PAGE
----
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Storm that could cause power outage

Power outages are fun for about the first ten minutes — when it still feels like you’re camping! But as soon as someone wants to eat, open the fridge, or use the computer, that’s when everything goes downhill. Outages are especially dangerous during the summer and winter when extreme temperatures can threaten the safety of your family members. If you’re done being at the mercy of inclement weather, a generator is what you need.

Home backup generators, in any variety, help restore power to some or all of the electric appliances in your home. They can be a lifesaver in major, long-term power outages, and they can save you a lot of money in spoiled food for less severe outage conditions. If you’re considering purchasing a generator, you’ll want to do a little bit of research first. As you probably know, generators most often come with a hefty price tag, so you’ll want to make sure you get the perfect option for your home before you make a final decision.

When it comes to deciding on a generator, the first step is determining what type of generator you’d like. There are two types, a portable emergency generator, and a home standby generator.

The Home Standby Generator

The home standby generator is the Cadillac of generators. Totally hands-free, these powerful machines hook up directly to your natural gas or propane, and switch on as soon as they sense a dip in the power coming to your home. That means you don’t have to turn them on, and you don’t have to refuel them. If you’re looking for ultimate comfort and safety when it comes to a power outage, then you need a home standby generator. They require very little maintenance, no work on your part, and can power your entire home throughout a lengthy outage, so long as you have gas to fuel them.

The drawback of a home standby generator is cost. Depending on the size, these machines will cost thousands of dollars, with a good average price tag of around $7,000. Part of their great cost is the price of installation. Since they connect directly to your home’s circuit, they require professional installation to ensure they function efficiently and safely. That said, after your initial expense, your home will experience less than a few seconds of outage before the standby generator kicks on, and you’re back to living in luxury.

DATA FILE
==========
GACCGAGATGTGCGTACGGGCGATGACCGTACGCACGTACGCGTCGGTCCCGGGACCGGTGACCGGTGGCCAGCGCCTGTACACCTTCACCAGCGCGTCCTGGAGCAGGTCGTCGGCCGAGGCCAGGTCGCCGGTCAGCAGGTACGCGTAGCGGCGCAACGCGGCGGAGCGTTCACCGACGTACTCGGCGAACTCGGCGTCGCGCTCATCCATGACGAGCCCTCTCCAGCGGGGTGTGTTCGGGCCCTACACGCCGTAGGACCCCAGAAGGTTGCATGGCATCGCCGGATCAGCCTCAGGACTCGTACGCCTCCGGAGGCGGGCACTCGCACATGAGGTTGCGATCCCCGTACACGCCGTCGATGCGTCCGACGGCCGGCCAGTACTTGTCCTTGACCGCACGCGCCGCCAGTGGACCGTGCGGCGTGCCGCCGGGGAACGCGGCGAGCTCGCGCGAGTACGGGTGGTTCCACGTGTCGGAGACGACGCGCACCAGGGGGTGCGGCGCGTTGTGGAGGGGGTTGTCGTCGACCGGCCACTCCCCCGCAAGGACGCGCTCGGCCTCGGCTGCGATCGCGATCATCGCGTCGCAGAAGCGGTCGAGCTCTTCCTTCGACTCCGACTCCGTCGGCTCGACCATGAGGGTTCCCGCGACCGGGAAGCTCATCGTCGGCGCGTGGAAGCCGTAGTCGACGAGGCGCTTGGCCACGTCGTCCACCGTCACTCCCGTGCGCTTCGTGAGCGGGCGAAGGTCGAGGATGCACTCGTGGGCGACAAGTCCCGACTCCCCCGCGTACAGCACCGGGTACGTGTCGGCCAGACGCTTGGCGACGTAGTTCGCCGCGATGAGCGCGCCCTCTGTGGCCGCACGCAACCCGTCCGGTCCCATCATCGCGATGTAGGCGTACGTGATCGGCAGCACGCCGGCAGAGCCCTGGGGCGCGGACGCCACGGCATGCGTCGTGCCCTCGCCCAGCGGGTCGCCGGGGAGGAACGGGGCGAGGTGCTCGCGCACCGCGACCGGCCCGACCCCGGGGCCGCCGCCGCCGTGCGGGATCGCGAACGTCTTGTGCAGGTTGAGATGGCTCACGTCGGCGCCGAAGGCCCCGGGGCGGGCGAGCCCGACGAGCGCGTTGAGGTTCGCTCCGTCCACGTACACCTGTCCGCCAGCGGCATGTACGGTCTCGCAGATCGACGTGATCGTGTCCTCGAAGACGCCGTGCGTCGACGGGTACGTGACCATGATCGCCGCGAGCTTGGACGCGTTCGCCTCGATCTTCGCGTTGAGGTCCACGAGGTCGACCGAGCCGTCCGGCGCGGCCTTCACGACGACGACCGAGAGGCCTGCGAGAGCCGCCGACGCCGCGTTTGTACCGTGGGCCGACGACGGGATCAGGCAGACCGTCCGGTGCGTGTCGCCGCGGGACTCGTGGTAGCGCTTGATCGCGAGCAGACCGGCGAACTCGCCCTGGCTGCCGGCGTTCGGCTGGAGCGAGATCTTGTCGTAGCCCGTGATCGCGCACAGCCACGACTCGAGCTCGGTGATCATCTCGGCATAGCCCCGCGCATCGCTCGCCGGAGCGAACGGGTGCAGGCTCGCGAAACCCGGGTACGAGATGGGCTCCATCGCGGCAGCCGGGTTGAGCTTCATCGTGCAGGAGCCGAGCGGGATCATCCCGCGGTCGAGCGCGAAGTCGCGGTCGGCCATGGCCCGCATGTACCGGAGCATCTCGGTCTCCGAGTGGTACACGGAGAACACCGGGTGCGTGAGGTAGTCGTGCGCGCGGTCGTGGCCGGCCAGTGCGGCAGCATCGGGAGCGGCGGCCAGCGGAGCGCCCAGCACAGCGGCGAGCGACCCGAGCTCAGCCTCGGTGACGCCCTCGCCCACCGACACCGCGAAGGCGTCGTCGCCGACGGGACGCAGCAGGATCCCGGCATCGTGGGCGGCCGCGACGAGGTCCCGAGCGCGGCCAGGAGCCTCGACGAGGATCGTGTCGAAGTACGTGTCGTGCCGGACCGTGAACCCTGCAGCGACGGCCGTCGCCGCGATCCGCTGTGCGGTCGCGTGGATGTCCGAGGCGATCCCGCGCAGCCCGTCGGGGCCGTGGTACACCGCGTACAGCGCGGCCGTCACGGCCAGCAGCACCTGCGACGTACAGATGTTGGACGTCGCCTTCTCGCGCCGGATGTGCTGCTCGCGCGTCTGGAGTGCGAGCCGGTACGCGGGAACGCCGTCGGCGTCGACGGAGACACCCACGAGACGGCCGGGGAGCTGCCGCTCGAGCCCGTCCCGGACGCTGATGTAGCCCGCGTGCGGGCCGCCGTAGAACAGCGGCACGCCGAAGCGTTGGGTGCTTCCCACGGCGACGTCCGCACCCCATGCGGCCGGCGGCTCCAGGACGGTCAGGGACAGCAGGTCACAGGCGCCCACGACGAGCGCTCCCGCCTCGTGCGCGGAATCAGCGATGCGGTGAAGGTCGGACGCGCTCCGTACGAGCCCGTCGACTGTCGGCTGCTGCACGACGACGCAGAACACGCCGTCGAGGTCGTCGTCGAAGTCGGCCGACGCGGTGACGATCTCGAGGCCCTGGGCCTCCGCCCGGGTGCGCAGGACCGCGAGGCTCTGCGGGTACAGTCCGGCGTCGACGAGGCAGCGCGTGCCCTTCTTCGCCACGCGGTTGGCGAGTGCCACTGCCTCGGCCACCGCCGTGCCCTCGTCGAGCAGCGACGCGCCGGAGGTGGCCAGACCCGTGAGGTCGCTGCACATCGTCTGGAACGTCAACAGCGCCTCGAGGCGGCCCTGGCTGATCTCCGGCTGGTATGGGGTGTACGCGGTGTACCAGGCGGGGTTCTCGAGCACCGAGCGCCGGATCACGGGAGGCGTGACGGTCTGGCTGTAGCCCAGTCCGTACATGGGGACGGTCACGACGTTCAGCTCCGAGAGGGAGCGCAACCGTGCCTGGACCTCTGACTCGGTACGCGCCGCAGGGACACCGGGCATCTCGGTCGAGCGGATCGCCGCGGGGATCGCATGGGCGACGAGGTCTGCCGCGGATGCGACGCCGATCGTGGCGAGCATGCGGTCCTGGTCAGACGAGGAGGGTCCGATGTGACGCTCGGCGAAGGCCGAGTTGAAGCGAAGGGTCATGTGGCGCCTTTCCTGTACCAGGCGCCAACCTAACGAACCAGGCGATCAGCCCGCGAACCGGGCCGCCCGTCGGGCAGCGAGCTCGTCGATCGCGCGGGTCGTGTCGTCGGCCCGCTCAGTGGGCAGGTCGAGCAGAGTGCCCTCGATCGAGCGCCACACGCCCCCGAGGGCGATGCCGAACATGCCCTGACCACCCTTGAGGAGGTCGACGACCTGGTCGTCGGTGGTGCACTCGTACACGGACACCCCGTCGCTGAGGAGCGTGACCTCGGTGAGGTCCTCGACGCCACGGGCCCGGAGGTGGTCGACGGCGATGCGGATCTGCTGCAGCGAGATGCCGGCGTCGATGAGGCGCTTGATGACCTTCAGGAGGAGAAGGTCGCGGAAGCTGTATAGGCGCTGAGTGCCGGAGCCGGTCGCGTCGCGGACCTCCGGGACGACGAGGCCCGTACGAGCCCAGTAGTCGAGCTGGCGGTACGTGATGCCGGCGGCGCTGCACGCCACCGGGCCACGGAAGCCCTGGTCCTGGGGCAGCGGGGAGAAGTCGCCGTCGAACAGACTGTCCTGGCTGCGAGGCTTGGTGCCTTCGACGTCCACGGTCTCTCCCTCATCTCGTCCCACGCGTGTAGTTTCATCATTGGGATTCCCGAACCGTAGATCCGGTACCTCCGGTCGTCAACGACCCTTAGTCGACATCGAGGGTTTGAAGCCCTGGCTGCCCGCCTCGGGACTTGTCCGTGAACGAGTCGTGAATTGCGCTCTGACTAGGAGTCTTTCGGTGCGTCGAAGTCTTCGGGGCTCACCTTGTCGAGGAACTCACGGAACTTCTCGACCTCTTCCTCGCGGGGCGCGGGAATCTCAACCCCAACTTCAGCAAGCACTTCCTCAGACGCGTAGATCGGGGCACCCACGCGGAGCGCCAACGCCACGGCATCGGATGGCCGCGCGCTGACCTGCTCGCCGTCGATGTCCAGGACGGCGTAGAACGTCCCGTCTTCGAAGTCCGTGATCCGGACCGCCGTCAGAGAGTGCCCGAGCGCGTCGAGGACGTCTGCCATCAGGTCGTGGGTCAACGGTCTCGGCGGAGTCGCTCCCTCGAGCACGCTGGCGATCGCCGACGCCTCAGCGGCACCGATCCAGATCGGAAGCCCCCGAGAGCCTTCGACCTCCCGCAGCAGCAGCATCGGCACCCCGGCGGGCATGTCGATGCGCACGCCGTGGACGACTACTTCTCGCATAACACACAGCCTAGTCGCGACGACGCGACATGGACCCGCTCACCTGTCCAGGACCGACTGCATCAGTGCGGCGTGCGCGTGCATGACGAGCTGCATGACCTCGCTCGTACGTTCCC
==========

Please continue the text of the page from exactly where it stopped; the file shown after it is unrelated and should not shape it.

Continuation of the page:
The Portable Emergency Generator

The more common generator type, a portable emergency generator comes in smaller sizes, and at a smaller price. These generators can power the essentials in your home, but you’ll have to gas them up in the event of a power outage — they won’t turn on by themselves. Running anywhere from $500 to a few thousand dollars, the price largely depends on the size generator you need.

Which Portable Emergency Generator is Right For Me?

Portable emergency generators come in a range of different sizes, all based on how much wattage you’ll need. Your wattage is the amount of power each appliance you’re hoping to power uses to run.

To determine your wattage, first, make a list of all the things you’d like to power in the event of an outage. A few lamps, a microwave, and the refrigerator are essentials, but what about your computer or television? Once you know what you’d like to power, go around to each appliance and check to see what wattage they use. You’ll find it on a small silver sticker, or written on the back or bottom of most appliances. Add the wattages up, multiply that number by 1.5, and you’ll have the minimum wattage generator you’re looking for. It’s important to remember to multiply by 1.5 because your appliances need the extra wattage to power on.

Setting Up and Using your Portable Emergency Generator

Once you’ve found the right size portable emergency generator for you, you’re all set for the next power outage. When the power goes out, simply wheel your generator at least 10 feet from the house, plug in the necessary appliances (using appropriately graded extension cords), fill ‘er up with gasoline, and you’re good to go! Remember that you’ll need to refuel every so often, between 7 and 10 hours depending on the generator and the amount of power you’re pulling.

Portable Emergency Generator Considerations

Generators, even portable emergency ones, are powerful electrical appliances. Take great care to follow all manufacturer instructions when in use.

  • Do not plug your generator directly into a circuit. While this might seem like an easy fix to you, the electricity can run back up the powerline, which is very dangerous for your neighbors and can be fatal to electricity servicemen working on the lines.
  • Ensure your generators is always at least 10 feet from the house. More people die of carbon monoxide poisoning from generators than from the power outage conditions themselves.
  • Install carbon monoxide detectors to ensure your home is safe while using your portable emergency generator.
  • Do not refuel while the machine is hot or running. Fuel overflows can cause explosions and fire.

In the end, the type of generator you choose depends on how much energy your home needs in the event of an outage, and how much you’re willing to spend to maintain electricity throughout your home. Both options have pros and cons, so the choice will really come down to your particular situation.

If you’re expecting a bad winter and are looking to protect your home from inclement weather, make sure your homeowner’s policy is up to snuff. If you are interested in better coverage, for the right price, talk to the experts at Doyle & Ogden. We have partnerships with all the top-rated insurance providers in the area and will work to find you the policy that best suits you, and your home. Give us a call at 616-949-9000 or request your personalized quote online today!

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